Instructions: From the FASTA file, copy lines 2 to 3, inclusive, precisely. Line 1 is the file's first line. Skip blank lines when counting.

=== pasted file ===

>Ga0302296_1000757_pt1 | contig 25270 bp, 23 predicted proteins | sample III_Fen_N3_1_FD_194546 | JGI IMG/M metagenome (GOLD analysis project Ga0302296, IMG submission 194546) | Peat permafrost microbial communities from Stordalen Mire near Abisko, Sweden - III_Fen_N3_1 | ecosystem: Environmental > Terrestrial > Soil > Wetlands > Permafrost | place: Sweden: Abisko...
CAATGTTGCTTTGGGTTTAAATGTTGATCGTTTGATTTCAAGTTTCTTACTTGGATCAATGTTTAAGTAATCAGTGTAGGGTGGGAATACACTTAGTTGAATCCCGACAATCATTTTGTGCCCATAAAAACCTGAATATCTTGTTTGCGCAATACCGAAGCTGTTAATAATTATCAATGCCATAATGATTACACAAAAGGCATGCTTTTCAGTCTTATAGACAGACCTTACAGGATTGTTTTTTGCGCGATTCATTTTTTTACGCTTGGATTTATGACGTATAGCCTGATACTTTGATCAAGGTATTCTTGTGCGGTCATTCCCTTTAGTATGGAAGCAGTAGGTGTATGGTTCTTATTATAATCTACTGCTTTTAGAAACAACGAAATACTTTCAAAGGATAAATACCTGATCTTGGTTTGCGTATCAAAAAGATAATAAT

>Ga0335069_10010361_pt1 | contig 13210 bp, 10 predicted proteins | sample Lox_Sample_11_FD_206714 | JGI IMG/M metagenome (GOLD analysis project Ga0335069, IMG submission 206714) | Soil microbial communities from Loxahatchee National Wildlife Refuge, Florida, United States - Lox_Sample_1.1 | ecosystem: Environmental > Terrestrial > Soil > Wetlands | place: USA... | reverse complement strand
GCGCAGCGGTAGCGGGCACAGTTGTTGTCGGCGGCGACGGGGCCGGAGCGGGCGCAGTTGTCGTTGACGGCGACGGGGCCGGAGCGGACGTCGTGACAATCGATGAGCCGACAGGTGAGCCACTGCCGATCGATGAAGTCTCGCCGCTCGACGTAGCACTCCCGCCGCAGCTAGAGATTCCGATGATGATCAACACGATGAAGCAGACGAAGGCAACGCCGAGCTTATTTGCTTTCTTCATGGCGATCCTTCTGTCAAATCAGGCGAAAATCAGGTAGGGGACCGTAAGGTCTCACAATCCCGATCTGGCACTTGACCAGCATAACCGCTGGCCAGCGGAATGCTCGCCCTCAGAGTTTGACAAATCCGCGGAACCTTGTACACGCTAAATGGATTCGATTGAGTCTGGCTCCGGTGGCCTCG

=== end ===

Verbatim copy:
CAATGTTGCTTTGGGTTTAAATGTTGATCGTTTGATTTCAAGTTTCTTACTTGGATCAATGTTTAAGTAATCAGTGTAGGGTGGGAATACACTTAGTTGAATCCCGACAATCATTTTGTGCCCATAAAAACCTGAATATCTTGTTTGCGCAATACCGAAGCTGTTAATAATTATCAATGCCATAATGATTACACAAAAGGCATGCTTTTCAGTCTTATAGACAGACCTTACAGGATTGTTTTTTGCGCGATTCATTTTTTTACGCTTGGATTTATGACGTATAGCCTGATACTTTGATCAAGGTATTCTTGTGCGGTCATTCCCTTTAGTATGGAAGCAGTAGGTGTATGGTTCTTATTATAATCTACTGCTTTTAGAAACAACGAAATACTTTCAAAGGATAAATACCTGATCTTGGTTTGCGTATCAAAAAGATAATAAT

>Ga0335069_10010361_pt1 | contig 13210 bp, 10 predicted proteins | sample Lox_Sample_11_FD_206714 | JGI IMG/M metagenome (GOLD analysis project Ga0335069, IMG submission 206714) | Soil microbial communities from Loxahatchee National Wildlife Refuge, Florida, United States - Lox_Sample_1.1 | ecosystem: Environmental > Terrestrial > Soil > Wetlands | place: USA... | reverse complement strand